In the Fall Trips And Fall Comfort Food post, I wrote about some places I would like to visit this fall. One of those places I hoped to visit was French Broad Chocolate Lounge. Well, not only did I visit one bean to bar chocolate shop- I visited two. The other was Black Mountain Chocolate. I was able to visit some other great places also.
Day Trip to Asheville
I was a part of a group of ladies who decided to take a day trip to Asheville, NC- and I’m so glad we made our little excursion, because we had an INCREDIBLE time. We explored the wonderful beauty of the Blue Ridge Mountains. The scenery was stunning and glorious. We stopped at a few of the overlook spots and also hiked the Craggy Gardens trail (Craggy Pinnacle) on the Blue Ridge Parkway. There were magnificent looking stone stairs to climb, and we encountered beautifully bizarre twisted trees along the way. One of the cutest sights on the hike was a small group of 5- and 6-year-olds with walking sticks, swiftly making their way along the trail with their parents tagging right behind them. They looked intent on reaching the mountain summit.
Soon after finishing our hike, we were off to experience Downtown Asheville- and what an experience it was! We strolled the downtown area for a few hours and stopped at several places. We ate at White Duck Taco where we ordered several varieties of tacos (Bangkok Shrimp, Shrimp & Grits, Jerk Chicken, & more) and Chai Pani where we enjoyed Thali (served with curry, basmati rice, and papadum made with chickpea flour) and Kathi Kabob Roll (chicken seared with tandoori spices wrapped in naan).
So Much to See and Enjoy
As we strolled downtown, we came across street performers as well as a number of street vendors. We went inside the Grove Arcade- but the locally owned shops in the building had already closed for the evening. We were still able to check out Grove Arcade’s thriving and busy Outdoor Artists Market. Our last stop- and my favorite place of all- was French Broad Lounge. I had been wanting to visit this chocolate lounge for the longest. The business was featured on a local TV program some years ago. The chocolatier was making truffles with olive oil, and I was like- “I gotta go there.” So, here I was…I finally made it to French Broad Lounge.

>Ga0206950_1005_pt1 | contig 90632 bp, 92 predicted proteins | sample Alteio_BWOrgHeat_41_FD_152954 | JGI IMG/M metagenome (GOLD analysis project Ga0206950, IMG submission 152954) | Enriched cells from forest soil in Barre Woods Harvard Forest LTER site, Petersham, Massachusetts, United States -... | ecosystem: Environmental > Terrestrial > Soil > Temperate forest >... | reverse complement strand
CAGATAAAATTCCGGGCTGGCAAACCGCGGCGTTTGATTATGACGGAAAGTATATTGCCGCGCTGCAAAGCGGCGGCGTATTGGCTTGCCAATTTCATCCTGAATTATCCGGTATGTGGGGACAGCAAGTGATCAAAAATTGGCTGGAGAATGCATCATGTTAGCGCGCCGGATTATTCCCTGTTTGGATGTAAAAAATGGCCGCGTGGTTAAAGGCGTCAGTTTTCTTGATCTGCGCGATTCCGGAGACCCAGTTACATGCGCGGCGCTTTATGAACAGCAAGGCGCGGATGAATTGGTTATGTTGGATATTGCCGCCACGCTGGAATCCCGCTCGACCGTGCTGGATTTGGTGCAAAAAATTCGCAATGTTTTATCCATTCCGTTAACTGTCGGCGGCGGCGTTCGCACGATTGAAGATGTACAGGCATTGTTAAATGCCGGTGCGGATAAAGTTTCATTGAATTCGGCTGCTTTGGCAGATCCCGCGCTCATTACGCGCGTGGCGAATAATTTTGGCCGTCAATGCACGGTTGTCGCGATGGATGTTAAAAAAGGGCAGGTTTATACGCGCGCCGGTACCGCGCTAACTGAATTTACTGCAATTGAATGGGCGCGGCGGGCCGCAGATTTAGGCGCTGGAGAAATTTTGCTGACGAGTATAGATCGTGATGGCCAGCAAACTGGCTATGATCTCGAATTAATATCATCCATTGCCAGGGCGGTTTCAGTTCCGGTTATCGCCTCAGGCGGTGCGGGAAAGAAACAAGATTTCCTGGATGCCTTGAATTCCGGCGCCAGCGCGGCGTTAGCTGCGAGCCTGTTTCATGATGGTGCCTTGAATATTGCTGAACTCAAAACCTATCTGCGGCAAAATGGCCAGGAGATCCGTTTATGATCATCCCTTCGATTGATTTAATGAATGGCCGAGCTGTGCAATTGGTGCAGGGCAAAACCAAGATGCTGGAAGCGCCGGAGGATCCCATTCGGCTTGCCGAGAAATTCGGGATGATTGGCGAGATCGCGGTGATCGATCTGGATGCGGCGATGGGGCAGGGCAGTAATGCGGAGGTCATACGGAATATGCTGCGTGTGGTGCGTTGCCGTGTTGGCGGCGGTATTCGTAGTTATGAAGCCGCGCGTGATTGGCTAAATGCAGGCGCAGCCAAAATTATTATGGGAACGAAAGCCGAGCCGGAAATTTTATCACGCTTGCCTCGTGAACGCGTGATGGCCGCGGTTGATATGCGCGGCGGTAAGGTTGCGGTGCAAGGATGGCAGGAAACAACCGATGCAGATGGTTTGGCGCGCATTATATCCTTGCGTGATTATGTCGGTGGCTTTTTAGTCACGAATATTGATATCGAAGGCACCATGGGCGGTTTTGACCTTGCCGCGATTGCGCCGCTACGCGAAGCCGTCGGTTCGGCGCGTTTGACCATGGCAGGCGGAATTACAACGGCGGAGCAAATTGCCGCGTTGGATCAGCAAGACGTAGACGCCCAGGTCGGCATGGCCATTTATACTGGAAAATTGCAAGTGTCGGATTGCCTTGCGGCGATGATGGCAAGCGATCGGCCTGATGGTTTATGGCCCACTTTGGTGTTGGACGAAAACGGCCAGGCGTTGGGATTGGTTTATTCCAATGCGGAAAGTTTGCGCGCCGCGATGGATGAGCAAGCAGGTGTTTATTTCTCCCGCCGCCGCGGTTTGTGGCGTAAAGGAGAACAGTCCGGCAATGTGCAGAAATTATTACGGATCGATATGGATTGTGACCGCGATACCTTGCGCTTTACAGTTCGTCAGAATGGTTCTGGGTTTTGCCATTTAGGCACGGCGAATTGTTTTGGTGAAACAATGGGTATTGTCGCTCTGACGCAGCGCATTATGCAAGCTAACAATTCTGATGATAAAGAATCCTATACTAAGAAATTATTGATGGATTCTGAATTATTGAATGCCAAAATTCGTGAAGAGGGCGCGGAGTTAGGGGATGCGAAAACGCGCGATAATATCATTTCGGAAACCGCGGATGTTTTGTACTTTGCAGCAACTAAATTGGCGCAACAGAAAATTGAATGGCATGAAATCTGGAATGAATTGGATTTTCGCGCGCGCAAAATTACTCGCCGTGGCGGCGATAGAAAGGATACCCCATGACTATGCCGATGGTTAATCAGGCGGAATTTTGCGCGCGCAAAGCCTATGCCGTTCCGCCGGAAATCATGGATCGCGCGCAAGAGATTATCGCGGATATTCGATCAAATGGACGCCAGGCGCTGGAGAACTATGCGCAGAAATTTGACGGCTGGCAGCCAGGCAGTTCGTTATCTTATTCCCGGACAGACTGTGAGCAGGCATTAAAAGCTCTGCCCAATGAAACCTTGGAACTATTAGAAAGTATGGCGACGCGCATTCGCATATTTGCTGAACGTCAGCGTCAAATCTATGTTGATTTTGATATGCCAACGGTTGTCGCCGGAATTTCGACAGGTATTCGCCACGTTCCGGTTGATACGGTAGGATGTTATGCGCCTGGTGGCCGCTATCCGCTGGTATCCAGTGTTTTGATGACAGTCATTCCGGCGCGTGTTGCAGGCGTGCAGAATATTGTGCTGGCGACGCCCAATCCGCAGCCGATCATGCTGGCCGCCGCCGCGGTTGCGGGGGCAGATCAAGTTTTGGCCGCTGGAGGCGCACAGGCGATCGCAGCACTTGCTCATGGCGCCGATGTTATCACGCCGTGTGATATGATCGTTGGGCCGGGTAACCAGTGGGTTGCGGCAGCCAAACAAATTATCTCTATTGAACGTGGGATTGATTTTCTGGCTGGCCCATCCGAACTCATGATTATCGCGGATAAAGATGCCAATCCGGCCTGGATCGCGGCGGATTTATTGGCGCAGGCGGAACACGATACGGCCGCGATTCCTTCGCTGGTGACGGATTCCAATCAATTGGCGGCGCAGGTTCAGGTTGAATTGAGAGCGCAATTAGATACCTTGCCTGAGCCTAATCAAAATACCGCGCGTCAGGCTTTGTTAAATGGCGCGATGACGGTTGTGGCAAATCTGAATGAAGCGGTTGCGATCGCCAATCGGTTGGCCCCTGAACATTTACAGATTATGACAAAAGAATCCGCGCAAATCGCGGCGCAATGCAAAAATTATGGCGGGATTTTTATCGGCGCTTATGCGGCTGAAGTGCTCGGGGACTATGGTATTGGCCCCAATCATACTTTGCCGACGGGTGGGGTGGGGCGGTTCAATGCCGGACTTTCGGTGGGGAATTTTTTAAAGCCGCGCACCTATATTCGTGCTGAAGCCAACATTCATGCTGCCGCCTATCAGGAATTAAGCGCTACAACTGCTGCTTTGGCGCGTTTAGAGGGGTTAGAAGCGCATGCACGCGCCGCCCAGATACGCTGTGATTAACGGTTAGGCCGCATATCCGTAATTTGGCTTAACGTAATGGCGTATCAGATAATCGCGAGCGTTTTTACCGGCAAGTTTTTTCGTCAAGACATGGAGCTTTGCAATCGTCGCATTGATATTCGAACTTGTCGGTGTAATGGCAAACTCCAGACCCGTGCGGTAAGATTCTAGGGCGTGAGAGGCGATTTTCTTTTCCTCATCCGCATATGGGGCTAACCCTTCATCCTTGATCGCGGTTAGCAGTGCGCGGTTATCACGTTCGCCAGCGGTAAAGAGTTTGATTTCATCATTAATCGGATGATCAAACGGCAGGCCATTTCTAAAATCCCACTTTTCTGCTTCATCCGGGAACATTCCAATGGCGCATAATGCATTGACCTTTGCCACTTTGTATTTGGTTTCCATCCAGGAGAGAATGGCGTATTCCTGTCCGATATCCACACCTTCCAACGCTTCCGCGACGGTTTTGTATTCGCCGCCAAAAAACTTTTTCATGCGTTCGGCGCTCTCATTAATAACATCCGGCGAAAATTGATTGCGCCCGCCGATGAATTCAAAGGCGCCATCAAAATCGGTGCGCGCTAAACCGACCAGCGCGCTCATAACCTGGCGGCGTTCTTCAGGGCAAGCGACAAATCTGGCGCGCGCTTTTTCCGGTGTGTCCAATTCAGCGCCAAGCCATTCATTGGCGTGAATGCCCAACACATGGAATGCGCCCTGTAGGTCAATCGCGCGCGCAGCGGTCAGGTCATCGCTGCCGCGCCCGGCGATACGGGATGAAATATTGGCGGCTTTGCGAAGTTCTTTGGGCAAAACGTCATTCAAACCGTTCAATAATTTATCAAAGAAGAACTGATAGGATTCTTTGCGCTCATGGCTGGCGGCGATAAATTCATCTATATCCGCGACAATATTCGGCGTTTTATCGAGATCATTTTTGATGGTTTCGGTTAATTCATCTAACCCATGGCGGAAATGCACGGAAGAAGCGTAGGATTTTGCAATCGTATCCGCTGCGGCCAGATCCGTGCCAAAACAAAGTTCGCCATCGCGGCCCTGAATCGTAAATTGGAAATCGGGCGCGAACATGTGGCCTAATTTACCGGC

Personally, I think the chocolates were the highlight of the day trip. I bought a gift box which included four truffle flavors- Orange + Olive Oil + Fennel (dark chocolate ganache with fennel-infused olive oil and orange essential oil), Strawberry Balsamic (strawberry purée and balsamic vinegar in a dark chocolate coconut cream ganache; cacao nibs sprinkled on top), Lemongrass + Ginger (lemongrass, ginger and lime in a dark chocolate coconut cream ganache; topped with toasted coconut flake), and Fig & Port Truffle (figs roasted with port wine and clove in a dark chocolate cinnamon ganache). I also had a Honey Lavender Caramel- and, I just had to try the Liquid Truffle with Rose, Cardamom + Pistachio. Oh my goodness, it was WONDERFUL! It was like a mix between a rich, velvety chocolate mousse and hot cocoa. The pistachios are mixed throughout the entire drink. The only thing I would do differently the next time I order is to ask for a few pistachios to be sprinkled only on top. But, needless to say, I was in my own Chocolate Heaven.
Black Mountain Chocolate Tour: The Process of Making Chocolate
During my visit to Black Mountain Chocolate– I was with a group that was given a tour of the factory. Each of us got the chance to hold an actual cacao (cocoa) pod in our hand. We learned about the process it undergoes. The cacao pods are harvested and fermented. Once the pods are ripe, they’re removed from the cacao tree (cocoa tree) which is also called Theobroma Cacao, roughly translated it means “food of the gods”. The pods are cracked open and the seeds (called beans) are removed. The fermentation process begins.
Black Mountain receives the imported cacao beans from the Dominican Republic. When the beans arrive, they go onto a grate so that foreign matter – like twigs, stones, etc.- can be removed. The beans are then slowly roasted in a roaster. As the heat swells the beans, their husks (shells) burst. Those in our group were each given a whole bean to sample. I didn’t know what to expect of the flavor, but it was very robust…I actually liked it. The beans were poured into a winnowing machine where they were chopped into pieces (called cacao nibs).
The outer husks are removed during this step. The roasted nibs then undergo a grinding process. Cocoa butter is released, as a result. The nibs and sugar are ground down to very small particles, forming what’s called liquid chocolate. In a conche (large mixer), the tiny cocoa and sugar particles are evenly coated with the cocoa butter. This is the stage where it is officially called “chocolate”. The chocolate is tempered to give it an attractive sheen; it also hardens it a certain way so that it snaps.
Our tour ended with us sampling the chocolate. One of the samples was dark milk chocolate with goat cheese (Mountain Milk Bar), which I thought might have a pungent taste- but it had a mild flavor instead. My favorite was the Sea Salt Dark Chocolate Bar. And Wow! Their Cocoa Nib Brownies were awesome.
More Fall Excursions?
So, all in all, I enjoyed this year’s fall excursions. I think the choices in places to visit were spot on. I had such a great time, and I’m already thinking ahead to trips to take for next fall. And, I just might try to fit one or two more excursions in before the fall season officially ends.
RECIPES You’ll Love Tryin’ ❤